Expected Increase in Food Prices Could Prove Catastrophic Next Year for a Number of Grocery Chains
The historic drought ravaging America's farmland is likely to deliver another blow to grocery store-anchored shopping centers already losing sales to nontraditional retailers that have invaded their turf.
Since the late 1990s, nontraditional retailers have steadily increased their relative share of food-at-home sales, at the cost of traditional grocery stores, according to the U.S. Department of Agriculture. Most of the growth in food sales is now found in supercenters and warehouse club stores. More recently, dollar stores, such as Dollar General and Family Dollar, and drugstores, such as Rite Aid, CVS, and Walgreens, have all increased sales by expanding their in-store retail food offerings.
And it hasn't been getting better recently. The 3 million square feet of retail absorption in the second quarter of this year was the lowest since 2009, with neighborhood shopping centers feeling the sharpest pinch, according to Suzanne Mulvee, senior real estate strategist for CoStar Group.
Economic pressures on traditional grocery store anchors, which already operate on slender margins, are continuing to see rising price competition from big-box retailers benefitting from size and scale with suppliers such as Wal-Mart, Costco, Sam's Club and Target, Mulvee said this past week in CoStar Group's State of the U.S. Retail Market - Mid-Year 2012 Review & Forecast.
Total leasing volume for traditional grocery stores has slid 60% since 2007, according to CoStar data. (There is one bright spot for some grocery chains: Leasing for high-end, specialty and organic grocers is up 72% over that same time period.)
This year has delivered additional bad news though. Overall retail sales hit a disappointing stretch. Year-over-year increases in retail sales growth (excluding automobile sales) of around 6% in March dropped to around 3% in June, according to Mulvee. While recent reports from retailers suggest that the sales bleeding stopped in July, sales remain a concern in the fragile recovery due to factors such as the expiration of unemployment benefits and rising fuel prices, soon to be joined by the dry heat blast across much of the country.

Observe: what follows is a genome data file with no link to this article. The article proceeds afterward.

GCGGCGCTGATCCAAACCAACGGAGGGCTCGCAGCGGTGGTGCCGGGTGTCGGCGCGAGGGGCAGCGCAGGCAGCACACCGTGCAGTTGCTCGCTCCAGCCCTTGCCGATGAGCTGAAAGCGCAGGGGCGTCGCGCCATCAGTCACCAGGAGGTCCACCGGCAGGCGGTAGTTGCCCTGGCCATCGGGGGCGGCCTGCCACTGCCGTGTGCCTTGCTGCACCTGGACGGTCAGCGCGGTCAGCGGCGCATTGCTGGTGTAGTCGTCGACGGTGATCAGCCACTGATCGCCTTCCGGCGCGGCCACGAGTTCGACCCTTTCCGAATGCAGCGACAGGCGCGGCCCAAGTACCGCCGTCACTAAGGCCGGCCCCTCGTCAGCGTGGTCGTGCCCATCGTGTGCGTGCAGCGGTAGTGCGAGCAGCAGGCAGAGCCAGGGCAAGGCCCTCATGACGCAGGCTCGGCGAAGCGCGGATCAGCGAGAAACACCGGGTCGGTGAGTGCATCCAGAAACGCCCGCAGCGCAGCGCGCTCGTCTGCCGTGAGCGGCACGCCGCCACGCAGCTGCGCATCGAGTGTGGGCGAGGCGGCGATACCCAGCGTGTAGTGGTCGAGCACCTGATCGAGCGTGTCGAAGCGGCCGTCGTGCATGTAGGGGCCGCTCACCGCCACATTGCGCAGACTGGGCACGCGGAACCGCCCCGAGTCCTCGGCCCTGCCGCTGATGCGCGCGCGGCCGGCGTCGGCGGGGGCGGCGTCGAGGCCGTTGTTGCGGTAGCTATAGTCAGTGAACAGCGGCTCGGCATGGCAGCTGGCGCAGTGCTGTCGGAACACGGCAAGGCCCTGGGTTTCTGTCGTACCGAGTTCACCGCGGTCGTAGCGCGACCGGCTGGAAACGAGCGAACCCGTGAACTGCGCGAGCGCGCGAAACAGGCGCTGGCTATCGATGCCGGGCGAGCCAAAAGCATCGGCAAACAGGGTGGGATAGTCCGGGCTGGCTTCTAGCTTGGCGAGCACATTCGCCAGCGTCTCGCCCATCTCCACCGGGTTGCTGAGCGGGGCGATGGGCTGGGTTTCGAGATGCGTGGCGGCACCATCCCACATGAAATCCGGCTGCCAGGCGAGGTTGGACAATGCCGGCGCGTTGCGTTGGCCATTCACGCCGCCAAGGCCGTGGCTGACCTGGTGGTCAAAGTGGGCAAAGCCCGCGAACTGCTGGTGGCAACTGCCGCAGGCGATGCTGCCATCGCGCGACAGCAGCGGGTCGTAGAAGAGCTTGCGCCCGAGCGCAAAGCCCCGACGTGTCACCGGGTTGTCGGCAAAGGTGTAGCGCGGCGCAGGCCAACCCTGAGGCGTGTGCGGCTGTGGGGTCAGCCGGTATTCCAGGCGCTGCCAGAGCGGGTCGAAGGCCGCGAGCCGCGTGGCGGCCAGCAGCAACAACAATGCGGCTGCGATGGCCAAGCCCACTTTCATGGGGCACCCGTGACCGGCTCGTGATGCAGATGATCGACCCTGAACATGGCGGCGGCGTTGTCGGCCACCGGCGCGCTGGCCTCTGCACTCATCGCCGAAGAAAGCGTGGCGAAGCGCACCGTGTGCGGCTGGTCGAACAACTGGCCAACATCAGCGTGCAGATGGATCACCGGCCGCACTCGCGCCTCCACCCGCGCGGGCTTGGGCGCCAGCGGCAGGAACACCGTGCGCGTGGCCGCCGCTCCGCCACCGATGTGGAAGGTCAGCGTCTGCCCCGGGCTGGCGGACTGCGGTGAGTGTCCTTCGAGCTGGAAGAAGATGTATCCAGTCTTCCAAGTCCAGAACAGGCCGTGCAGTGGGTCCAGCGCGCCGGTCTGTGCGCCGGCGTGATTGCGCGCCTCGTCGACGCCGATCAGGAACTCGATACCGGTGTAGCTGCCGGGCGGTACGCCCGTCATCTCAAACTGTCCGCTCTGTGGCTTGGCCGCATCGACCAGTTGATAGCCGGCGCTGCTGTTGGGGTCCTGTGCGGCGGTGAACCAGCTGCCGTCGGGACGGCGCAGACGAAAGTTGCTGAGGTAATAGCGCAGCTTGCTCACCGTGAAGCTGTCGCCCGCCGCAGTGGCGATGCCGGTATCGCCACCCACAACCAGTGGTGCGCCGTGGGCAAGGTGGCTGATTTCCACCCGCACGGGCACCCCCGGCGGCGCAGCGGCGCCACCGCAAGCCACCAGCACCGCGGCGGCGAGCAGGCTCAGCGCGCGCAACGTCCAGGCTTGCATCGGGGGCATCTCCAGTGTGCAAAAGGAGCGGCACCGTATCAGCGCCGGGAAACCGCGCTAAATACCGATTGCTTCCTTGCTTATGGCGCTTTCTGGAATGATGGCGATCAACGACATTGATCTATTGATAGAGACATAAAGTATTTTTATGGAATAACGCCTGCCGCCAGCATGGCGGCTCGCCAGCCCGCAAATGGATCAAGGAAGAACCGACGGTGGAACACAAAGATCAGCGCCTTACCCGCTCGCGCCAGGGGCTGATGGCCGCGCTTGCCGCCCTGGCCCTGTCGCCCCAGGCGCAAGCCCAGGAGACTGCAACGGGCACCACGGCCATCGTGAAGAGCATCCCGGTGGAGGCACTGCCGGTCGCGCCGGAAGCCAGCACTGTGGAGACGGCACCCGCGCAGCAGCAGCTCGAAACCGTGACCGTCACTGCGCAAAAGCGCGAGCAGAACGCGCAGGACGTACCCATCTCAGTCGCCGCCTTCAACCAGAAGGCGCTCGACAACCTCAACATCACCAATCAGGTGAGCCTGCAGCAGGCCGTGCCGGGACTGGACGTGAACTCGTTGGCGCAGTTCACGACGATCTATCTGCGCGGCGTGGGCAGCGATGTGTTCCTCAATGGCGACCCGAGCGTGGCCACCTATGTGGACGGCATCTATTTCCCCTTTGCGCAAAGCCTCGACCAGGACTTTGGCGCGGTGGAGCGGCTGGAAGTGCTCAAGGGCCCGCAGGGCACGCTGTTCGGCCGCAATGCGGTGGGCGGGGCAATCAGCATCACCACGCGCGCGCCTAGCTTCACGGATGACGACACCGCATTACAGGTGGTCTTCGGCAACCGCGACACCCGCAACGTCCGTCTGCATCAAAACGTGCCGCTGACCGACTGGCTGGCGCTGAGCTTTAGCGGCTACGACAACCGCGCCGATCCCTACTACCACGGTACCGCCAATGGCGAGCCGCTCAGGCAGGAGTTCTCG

The multiple heat waves that have slammed most of the United States this year are among the many factors that have been blamed for the last few months of retail sales, according to Garrick Brown, director of research for Terranomics and the ChainLinks Retail Advisors Group.
"But there is a bigger story brewing and that is the impact that the accompanying drought will have on the retail world by next year, Brown said in a recent Terranomics' Weekly Retail Newsline.
"Corn prices have already increased by roughly one third this year and nearly 90% of the U.S. crop has been affected by the ongoing drought. Since corn is so widely used; from corn syrup in sodas and other processed foods, to animal feed, the impact on food pricing next year is likely to be strong," Brown wrote. "Analysts are already projecting that beef prices will rise 5% next year, if not more. Milk and eggs are likely to increase at a rate just below that of beef."
So, what does this have to do with grocery store-anchored retail real estate?
"A strong rise in food prices could prove to be catastrophic next year for a number of grocery chains," Brown said. "Smaller, unionized shops have struggled in recent years against the rapid expansion of discount grocers and non-unionized players who have vastly increased their grocery presence, like Walmart and Target."
"A squeeze in grocery pricing will only further benefit the discounters, wholesalers/warehouse clubs and the large, non-unionized chains," Brown said, adding: "Look for the rate of grocery consolidation to pick up next year."
"And grocery stores won't be the only ones to feel the pinch. Casual dining chains will also be put between a rock and a hard place as they try to weigh how much of the additional food costs that they can pass on to consumers before they lose them to cheaper alternatives," Brown said.
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